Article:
The commercial drone industry is rising like mushrooms after a rain, following recent moves by the Federal Aviation Administration that remove uncertainty about how it is likely to regulate drone flights once the laborious federal rule-making process runs its course. Pent-up demand has encouraged entrepreneurs who are starting up operations to follow the spirit, if not the letter, of the as-yet-to-be-finalized regulations.
One such start-up is WORKMODE, an initiative of SkyCatch, a San Francisco-based operation launched Feb. 23 that some already have dubbed "the Uber" of the drone business.
The company invites would-be commercial drone pilots to register on its website and pass a short qualifications exam, after which they are offered space for a profile to identify their specialties and credentials as well as match-making services with prospective customers.
Once matches are made, the web-based service has map mark-up tools and agreement forms to define the scope of contracts for services. The pilots make their own deals with customers, but after the flight they can upload raw images to Workmode, which will process them and deliver map products, including 3D images, to clients.
"What we bring to the table in SkyCatch is the organization of the problem itself and opportunity to get business," says Ambar Pansari, director of SkyCatch products. He is the leader of SkyCatch's Workmode initiative.
Workmode is open to drone pilots who pass an online safety test and who fly aircraft capable of navigating via GPS waypoints to cover pre-mapped areas. The system can process data captured on the visible light spectrum in the RGB color mode as well as multispectral and thermal images as long as the sensor is mounted on a dampened or stabilized mount or gimbal.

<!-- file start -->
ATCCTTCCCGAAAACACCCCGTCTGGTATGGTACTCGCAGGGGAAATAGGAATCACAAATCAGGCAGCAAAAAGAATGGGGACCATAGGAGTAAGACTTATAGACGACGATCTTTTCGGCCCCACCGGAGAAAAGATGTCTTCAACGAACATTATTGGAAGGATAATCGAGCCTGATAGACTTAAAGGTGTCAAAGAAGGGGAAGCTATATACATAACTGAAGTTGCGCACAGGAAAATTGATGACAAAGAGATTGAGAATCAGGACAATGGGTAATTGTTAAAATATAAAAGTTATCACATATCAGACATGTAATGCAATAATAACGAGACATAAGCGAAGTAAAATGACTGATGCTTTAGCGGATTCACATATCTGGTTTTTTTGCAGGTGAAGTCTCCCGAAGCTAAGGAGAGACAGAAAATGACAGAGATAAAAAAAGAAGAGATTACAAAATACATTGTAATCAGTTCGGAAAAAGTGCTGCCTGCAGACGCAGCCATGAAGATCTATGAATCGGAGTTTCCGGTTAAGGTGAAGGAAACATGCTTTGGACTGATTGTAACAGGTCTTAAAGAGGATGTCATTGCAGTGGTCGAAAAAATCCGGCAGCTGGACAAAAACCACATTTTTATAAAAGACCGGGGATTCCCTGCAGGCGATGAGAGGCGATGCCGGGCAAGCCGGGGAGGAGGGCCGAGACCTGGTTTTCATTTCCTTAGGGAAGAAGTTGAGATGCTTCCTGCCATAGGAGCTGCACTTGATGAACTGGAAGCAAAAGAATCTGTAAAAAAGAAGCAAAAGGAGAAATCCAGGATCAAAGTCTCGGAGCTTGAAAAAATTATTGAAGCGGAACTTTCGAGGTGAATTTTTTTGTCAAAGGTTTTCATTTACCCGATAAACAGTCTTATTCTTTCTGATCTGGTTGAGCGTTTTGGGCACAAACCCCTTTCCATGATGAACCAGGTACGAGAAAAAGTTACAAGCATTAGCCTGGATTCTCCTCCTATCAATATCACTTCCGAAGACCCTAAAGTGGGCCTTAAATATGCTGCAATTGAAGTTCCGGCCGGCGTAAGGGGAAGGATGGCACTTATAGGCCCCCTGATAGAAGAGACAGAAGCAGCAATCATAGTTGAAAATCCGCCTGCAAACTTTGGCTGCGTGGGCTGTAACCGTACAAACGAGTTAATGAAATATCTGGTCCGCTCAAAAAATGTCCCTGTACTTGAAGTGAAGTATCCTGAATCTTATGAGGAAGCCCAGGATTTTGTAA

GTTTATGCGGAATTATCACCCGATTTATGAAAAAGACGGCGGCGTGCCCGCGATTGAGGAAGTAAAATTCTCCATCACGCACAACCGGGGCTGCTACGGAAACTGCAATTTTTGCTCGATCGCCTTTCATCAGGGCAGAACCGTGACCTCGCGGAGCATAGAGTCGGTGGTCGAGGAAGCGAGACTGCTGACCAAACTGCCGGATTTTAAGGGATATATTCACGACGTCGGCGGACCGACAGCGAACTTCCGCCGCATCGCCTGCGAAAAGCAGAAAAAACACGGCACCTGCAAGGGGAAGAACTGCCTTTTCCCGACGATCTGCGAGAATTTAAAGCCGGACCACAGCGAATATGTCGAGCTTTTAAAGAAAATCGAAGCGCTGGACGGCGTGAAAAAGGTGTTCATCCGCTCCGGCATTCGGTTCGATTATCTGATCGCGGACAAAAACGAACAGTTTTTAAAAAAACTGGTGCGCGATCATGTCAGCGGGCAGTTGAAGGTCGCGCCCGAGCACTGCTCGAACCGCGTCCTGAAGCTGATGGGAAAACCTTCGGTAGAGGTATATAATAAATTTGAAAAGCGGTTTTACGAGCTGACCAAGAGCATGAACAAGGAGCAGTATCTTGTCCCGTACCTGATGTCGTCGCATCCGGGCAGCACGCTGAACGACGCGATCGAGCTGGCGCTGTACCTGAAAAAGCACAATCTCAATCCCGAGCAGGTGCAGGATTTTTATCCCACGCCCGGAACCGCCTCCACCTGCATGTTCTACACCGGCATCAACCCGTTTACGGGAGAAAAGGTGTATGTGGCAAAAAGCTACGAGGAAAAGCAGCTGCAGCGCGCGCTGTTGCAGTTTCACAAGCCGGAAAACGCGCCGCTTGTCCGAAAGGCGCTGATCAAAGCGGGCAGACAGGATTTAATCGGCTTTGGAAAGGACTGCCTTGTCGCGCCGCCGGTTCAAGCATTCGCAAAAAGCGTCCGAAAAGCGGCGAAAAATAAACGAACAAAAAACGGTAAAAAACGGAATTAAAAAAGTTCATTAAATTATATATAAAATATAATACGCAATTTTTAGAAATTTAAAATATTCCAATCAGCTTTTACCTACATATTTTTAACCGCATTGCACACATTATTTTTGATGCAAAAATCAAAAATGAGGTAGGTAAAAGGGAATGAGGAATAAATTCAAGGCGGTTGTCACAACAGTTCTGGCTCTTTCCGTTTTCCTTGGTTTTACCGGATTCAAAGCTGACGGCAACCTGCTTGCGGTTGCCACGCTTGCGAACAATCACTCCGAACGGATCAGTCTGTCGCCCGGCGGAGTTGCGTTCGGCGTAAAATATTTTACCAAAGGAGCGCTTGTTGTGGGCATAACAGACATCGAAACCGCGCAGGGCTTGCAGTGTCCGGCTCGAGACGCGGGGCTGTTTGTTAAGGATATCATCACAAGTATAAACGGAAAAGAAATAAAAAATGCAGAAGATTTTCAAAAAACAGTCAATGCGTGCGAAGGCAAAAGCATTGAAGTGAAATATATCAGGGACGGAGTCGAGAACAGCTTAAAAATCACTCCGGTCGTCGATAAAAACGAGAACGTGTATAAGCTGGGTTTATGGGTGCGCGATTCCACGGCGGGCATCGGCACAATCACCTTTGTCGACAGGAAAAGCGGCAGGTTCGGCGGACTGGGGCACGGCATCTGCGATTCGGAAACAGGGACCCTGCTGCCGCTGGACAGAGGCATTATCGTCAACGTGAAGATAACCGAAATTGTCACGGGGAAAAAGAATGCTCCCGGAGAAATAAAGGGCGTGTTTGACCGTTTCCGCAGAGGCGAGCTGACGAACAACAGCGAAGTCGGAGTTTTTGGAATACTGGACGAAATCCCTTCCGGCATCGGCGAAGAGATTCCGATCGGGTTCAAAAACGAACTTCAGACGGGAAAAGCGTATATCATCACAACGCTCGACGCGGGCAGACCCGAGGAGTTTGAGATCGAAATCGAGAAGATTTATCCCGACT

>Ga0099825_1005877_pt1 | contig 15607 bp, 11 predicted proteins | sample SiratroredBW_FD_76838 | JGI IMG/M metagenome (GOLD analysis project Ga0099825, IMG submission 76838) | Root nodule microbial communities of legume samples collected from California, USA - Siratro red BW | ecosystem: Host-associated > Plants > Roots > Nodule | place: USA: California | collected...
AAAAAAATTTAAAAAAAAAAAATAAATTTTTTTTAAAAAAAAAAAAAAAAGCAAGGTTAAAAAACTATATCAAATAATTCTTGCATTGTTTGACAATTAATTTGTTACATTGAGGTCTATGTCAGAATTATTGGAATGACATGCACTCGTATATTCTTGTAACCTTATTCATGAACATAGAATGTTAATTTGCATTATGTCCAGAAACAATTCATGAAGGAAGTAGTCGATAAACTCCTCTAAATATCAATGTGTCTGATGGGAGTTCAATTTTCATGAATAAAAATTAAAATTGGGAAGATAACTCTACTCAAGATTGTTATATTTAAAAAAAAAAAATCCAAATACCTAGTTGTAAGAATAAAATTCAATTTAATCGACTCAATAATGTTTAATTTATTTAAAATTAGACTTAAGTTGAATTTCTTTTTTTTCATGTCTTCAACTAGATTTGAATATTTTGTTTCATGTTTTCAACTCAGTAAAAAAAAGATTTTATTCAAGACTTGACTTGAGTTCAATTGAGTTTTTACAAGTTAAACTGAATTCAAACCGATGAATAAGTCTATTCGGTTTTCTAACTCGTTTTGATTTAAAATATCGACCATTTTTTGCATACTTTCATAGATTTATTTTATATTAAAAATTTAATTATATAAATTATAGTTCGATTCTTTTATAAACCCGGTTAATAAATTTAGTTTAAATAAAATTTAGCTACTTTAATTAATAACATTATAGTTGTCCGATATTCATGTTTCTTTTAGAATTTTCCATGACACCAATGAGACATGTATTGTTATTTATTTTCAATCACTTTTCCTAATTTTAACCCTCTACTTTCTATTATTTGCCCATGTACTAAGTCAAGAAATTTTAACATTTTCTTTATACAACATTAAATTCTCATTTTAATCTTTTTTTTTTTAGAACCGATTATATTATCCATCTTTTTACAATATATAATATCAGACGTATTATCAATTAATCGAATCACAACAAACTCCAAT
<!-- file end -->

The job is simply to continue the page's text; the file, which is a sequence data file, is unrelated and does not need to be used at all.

"When we started getting into the mapping, we tried some online processing services and we tried processing images ourselves," says Trevor Duke, co-owner of Fort Lauderdale, Fla.-based Icarus Aerials LLC. "[But} SkyCatch is the best processor of data that we have come across and has the most attractive output.
"It's very easy to use. We don't get a ton of referrals from them—but that's no fault of theirs ... the whole industry is very early," Duke says.
"We have had quite a bit of early success getting pilots into our system," says Pansari. The site already has signed pilots around the world, says Farah Wahab, special projects coordinator.
Duke, one of the first to sign up, "came out of the woodwork," says Pansari. "And now he has to get out there and sell the value of what he is providing."